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Why do we need experimental film?

With reference to illustrated examples and critical writing, discuss the importance of experimental filmmaking as a form of art practice. What insights does it bring and what does this require of audiences?

It is undeniable that experimental film, and its similar sister movements, are part of the building blocks of the conventional fictional cinema we all know and love; experimental film movements such as the cinèma pur movement and the surrealist movement, that came as a reaction of the exponential growth of narrative cinema in the early 20th century, show us the importance of having conflicting cinematic styles. In a way, fictional and experimental film have a sort of transactional relationship- narrative film is needed to create stereotypes in cinema that experimental film can subvert, but avant-garde cinema is needed to challenge fictional filmmakers so that they are not repetitive in their craft. Experimental film rejects the techniques so commonly found in conventional cinema, aiming to provoke a reaction and evoke certain thoughts, moods, or emotions. In this way, avant-garde cinema can be seen as more of an experience, rather than a form of entertainment, inviting interpretation rather than mindless passivism. Many early experimental filmmakers of the 20th century had a purist view towards how experimental film should be made, valuing the return to film in its most elemental form, of light and motion. Avant-garde cinema can be widely misunderstood and branded to be too far-fetched to be meaningful; this leads to it being massively underappreciated as an art style. This also calls into question what experimental film can do for the wider world of film, and how the two film worlds interact. In this essay, I will explore the many reasons why experimental film is an essential part of any filmmakers viewing repertoire.

It is worth exploring how, historically, experimental film and fictional film interact with each other and how they have influenced each other. 20th-century movement ‘Cinèma Pur’ (also known as the ‘Dada movement’) was a retaliation to the expansion of popularised cinema; as (Turvey, 2011) states: “Dada was also constructive, that it aimed not merely to destroy, but to create something new.”  Instead of being just destructive of mainstream cinema, experimental film had always set out to expand on the world of cinema as a whole. It aimed to provide a new perspective into film, unconventionally telling stories, and evoking a unique response through audience spectatorship. (Fiorelli, 2016) asserts: “Movies communicate, in a roughly Gricean way, and that they do so partly through showing—with their perceptual content helping imply certain fictional truths.” Films interact through showing their perspective on issues and addressing these issues either through narrative or experimental structures. However, the counterargument to this is that mainstream and avant-garde cinema do not in fact interact. While experimental film does open itself up for interpretation, this does not always mean that these films intend to symbolise anything, never mind have anything impactful to say on pressing issues. (Rees, 1999) claims that: “it is sometimes important to make stupid art”, suggesting that not all filmmakers intend for their work to have a meaning in the first place. Experimental filmmaker (Buñuel, 1929) stated about his own work: “no idea or image that might lend itself to a rational explanation of any kind would be accepted.”  He went on to add that “Nothing, in the film, symbolizes anything.” It is evident that, even the makers of impactful experimental film state that not every piece has to have an intended meaning or purpose. Nonetheless, this does not mean films are not up for interpretation from their respective audience members. This is further evidenced by film theorist Stuart Hall in his Reception Theory, where he suggests that this invitation into interpretation would lead to different readings of media, depending on the spectators’ social context. (Hall, 1973). With experimental film not always intending to be meaningful, it is easy to question how this sporadic art form could ever interact or relate to the formulated style of popularised mainstream cinema. Nevertheless, both styles are important in the world of filmmaking.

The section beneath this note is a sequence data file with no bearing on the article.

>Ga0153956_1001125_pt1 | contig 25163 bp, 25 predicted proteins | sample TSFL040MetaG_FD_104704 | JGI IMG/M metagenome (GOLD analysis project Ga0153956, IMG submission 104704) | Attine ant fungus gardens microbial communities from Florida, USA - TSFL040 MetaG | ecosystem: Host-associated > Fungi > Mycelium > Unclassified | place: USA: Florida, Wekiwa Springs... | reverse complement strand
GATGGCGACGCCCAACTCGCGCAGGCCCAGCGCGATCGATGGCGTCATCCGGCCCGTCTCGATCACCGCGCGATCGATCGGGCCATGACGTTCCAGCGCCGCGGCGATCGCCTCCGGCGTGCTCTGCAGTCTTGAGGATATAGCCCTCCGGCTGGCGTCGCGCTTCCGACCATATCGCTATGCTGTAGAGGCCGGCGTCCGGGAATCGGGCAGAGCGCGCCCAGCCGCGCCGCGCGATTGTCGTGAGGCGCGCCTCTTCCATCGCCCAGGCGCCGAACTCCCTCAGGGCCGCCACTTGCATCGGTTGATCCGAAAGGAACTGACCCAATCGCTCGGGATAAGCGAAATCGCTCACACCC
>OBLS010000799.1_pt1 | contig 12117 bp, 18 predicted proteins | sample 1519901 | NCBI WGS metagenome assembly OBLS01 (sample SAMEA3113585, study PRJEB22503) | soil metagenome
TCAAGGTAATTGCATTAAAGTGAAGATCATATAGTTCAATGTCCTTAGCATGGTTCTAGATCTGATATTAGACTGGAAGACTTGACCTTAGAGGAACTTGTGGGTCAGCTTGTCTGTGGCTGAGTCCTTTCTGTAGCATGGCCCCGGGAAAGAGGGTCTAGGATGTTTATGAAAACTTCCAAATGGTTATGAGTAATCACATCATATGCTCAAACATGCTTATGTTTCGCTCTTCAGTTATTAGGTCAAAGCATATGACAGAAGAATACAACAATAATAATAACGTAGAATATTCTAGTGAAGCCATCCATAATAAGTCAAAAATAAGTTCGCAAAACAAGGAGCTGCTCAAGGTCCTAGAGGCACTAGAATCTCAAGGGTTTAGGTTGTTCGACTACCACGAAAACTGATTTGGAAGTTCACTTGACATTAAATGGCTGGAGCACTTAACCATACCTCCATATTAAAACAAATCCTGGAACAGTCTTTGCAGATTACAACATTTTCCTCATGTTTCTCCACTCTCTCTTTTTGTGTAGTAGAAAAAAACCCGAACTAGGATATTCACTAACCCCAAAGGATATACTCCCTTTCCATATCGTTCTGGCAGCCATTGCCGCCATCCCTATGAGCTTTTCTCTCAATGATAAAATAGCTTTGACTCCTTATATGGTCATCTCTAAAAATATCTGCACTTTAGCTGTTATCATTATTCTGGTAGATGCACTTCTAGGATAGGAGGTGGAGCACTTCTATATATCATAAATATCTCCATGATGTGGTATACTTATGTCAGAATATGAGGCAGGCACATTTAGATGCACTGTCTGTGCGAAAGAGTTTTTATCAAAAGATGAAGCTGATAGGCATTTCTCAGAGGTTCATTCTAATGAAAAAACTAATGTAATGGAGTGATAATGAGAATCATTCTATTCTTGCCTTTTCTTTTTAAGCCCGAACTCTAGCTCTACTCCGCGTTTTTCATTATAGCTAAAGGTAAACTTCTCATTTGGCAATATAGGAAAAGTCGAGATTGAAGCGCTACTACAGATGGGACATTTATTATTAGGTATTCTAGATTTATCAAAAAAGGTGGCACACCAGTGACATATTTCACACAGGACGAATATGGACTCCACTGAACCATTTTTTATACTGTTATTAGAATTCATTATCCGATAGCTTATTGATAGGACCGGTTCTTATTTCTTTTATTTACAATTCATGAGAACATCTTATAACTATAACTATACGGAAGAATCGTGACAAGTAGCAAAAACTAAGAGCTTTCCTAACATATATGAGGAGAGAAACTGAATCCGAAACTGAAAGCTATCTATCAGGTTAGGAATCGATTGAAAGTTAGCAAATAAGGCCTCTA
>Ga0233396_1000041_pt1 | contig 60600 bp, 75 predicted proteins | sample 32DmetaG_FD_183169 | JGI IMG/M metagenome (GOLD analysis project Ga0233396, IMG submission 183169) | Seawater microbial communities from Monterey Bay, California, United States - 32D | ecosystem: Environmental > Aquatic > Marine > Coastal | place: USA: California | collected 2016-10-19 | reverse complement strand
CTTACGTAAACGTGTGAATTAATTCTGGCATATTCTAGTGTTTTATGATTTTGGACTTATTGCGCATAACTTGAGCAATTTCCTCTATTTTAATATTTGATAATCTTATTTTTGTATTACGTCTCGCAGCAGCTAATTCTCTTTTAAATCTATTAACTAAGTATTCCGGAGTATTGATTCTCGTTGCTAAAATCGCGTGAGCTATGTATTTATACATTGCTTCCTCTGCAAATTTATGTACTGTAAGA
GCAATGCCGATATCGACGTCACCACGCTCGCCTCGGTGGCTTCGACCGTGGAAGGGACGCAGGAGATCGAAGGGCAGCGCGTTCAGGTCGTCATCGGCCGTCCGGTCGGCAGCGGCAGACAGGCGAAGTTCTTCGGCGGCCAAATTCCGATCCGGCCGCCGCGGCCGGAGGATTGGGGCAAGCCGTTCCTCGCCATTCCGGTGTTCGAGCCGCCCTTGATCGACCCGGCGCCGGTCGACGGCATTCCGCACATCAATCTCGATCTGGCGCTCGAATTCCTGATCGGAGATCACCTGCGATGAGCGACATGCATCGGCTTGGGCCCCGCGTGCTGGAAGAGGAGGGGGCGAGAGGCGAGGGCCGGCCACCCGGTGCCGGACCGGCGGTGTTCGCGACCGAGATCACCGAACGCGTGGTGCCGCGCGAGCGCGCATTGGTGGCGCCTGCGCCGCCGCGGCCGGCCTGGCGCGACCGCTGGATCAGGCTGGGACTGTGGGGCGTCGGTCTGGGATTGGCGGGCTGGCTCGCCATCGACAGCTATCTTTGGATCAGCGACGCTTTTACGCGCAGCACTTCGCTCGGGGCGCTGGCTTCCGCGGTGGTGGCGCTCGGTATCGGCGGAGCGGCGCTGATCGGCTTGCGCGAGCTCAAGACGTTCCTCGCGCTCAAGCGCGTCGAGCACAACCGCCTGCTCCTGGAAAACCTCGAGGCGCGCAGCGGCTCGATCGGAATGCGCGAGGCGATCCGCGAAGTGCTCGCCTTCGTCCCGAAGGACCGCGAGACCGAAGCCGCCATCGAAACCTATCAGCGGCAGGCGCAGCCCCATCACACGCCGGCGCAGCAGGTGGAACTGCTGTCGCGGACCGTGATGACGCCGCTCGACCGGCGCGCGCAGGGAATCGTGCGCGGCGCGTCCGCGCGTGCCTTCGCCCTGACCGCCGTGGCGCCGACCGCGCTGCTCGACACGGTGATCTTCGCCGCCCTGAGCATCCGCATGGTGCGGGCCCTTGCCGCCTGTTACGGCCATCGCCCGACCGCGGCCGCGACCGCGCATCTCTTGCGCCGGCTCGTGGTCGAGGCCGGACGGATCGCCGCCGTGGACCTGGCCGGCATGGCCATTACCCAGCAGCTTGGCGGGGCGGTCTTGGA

Following this, I am going to look into why experimental film is an essential building block for any form of mainstream cinema. The earliest form of films could be deemed to be experimental; sound on film was not created until 1927, and films made beforehand were mainly made without a clear narrative structure (see ‘La Sortie de l’usine Lumière à Lyon’, (1895) The Lumière Brothers; ‘Fred Ott’s Sneeze’, (1894) William Kennedy Dickson; ‘Roundhay Garden Scene’, (1888).)

Figure 1 “La Sortie de l’usine Lumière à Lyon”, (Lumière Brothers, 1895)

Narrative structure, as we know it today, was not yet established in a way that would create entertaining films.  Films were experimental for exactly that reason- filmmakers were still actually experimenting with how to make films. (Morrow, 2013) puts it perfectly: “Without an established cinematic grammar, most early films were just one shot […] with no narrative.” Without set narrative arcs- such as The Hero’s Journey (Campbell, 1949)- filmmakers were free to create as they wished. This was new technology that was still not fully understood and, therefore, would not have been influenced by the modern constraints of editing, lighting, narrative structure, and archetypes (Jung, 1969). These film conventions would eventually define mainstream cinema and be the exact points in which later experimental film would aim to subvert. So why is experimental film still relevant in modern-day filmmaking? The simple answer to that is the need for a continuation of experimentation. Film, in the grand scheme of things, is still an extremely new art form; as the world of cinema expands, it is more important than ever to stay inquisitive and experiment with the many ways in which films can be made. Subsequently, it is important to delve into the audience experience, and the myriad of techniques that can be used to evoke mood, thoughts, and feelings in the way that experimental film does.